Senior Flu Shots

The Centers for Disease Control and Prevention (CDC) recommends flu shots for people who are 65 years of age or older, as they are most at risk from complications resulting from the flu. 

The CDC’s recommendation for senior flu shots is for good reason: The CDC estimates that 70 to 85 percent of deaths related to the flu concern people aged 65 and older, whereas Northwestern Medicine says it claims 40,000 elderly lives each year.

A quadrivalent vaccine, such as Fluad, is recommended, as it enhances elderly people’s immune responses. Fluad, contains the MF59 adjuvant, which is an additive to create a more fortified immune response than a standard flu vaccine. 

However, even a high dose flu vaccine can help, as it has four times the antigen (inactivated virus) as a regular flu shot. Results from clinical trials showed that subjects over 65 years of age had 24 percent fewer flu illnesses compared to those who were injected with the standard flu vaccine. 

The CDC also recommends that those 65 years of age or older get a pneumococcal vaccine to prevent diseases like pneumonia, meningitis and other diseases. In addition, seniors should practice everyday preventive actions like handwashing and avoiding people who are sick.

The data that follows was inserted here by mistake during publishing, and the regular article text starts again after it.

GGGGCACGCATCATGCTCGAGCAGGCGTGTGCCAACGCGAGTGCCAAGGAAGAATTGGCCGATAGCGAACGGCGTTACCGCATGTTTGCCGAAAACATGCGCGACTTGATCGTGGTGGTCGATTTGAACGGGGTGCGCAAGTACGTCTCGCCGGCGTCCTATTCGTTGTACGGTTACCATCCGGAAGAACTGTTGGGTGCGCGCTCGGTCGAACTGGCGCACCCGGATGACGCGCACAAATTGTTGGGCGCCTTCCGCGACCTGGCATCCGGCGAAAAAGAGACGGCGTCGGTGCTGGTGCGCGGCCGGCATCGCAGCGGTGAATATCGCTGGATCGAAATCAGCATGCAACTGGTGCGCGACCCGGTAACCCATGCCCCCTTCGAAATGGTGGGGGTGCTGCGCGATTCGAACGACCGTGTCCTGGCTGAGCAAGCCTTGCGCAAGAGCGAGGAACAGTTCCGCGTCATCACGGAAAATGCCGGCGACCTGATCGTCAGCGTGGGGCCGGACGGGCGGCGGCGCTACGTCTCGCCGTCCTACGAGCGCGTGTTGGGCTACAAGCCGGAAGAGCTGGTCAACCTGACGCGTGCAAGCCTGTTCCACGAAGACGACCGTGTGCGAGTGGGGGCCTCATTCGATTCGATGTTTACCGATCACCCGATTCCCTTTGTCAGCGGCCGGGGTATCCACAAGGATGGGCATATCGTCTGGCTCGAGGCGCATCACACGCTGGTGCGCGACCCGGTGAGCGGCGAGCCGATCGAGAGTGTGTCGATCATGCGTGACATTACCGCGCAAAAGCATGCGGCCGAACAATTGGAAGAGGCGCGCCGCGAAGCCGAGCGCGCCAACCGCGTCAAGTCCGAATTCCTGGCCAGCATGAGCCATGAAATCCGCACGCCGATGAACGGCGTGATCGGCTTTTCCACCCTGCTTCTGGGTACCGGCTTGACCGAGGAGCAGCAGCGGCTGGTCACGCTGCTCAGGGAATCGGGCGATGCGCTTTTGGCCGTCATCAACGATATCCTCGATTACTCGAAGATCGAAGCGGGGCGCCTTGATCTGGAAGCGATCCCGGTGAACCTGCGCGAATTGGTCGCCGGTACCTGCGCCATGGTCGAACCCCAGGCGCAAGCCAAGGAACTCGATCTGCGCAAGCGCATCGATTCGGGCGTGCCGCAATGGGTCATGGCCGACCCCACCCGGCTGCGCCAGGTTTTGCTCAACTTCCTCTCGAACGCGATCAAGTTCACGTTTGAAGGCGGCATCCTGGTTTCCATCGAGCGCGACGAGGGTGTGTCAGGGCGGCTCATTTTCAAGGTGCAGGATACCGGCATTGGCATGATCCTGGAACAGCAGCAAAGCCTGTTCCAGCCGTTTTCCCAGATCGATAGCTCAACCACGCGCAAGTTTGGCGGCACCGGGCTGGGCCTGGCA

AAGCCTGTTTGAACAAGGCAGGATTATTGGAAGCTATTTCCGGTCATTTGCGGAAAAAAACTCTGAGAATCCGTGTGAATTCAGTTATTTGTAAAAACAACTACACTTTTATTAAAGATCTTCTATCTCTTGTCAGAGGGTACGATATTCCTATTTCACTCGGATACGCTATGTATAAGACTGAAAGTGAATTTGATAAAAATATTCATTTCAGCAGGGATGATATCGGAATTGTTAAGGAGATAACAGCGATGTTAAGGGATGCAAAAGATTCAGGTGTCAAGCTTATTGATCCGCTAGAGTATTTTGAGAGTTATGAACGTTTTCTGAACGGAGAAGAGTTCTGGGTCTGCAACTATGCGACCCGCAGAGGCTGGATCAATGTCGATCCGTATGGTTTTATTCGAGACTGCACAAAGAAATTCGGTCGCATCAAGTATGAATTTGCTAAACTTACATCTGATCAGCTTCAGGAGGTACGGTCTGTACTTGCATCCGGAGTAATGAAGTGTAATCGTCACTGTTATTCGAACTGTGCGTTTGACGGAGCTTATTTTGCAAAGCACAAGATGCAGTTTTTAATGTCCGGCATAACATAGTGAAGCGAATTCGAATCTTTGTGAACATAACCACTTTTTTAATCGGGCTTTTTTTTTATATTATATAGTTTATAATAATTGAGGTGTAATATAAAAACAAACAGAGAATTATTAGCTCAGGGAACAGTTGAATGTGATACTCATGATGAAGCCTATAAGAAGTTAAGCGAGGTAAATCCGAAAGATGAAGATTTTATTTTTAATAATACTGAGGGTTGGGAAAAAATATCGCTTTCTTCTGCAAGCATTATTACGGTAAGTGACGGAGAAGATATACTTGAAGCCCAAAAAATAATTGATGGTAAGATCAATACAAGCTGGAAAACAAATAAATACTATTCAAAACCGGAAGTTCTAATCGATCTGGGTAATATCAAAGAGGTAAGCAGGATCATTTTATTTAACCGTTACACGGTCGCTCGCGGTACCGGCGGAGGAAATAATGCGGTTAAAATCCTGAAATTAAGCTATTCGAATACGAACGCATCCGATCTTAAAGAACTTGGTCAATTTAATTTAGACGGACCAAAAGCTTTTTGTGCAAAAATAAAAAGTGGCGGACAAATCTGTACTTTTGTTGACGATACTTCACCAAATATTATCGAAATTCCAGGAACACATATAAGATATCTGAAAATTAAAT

Annual Check Up

A geriatric assessment goes a long way to ensure senior health, as it is a multidimensional evaluation of a person’s physical and mental health so that potential problems can be identified early. The test includes an assessment of physical health, with blood pressure taken, cholesterol exams, colonoscopies, colorectal cancer screenings, test for bone density, as well as an evaluation of nutritional habits, weight, hearing, vision and mood. These evaluations are necessary to ensure good health.

Geriatricians help slow down problems before they get out of control, and not only prolong life expectancy but also help seniors have fulfilling lives until the end of their years. 

Cholesterol Screening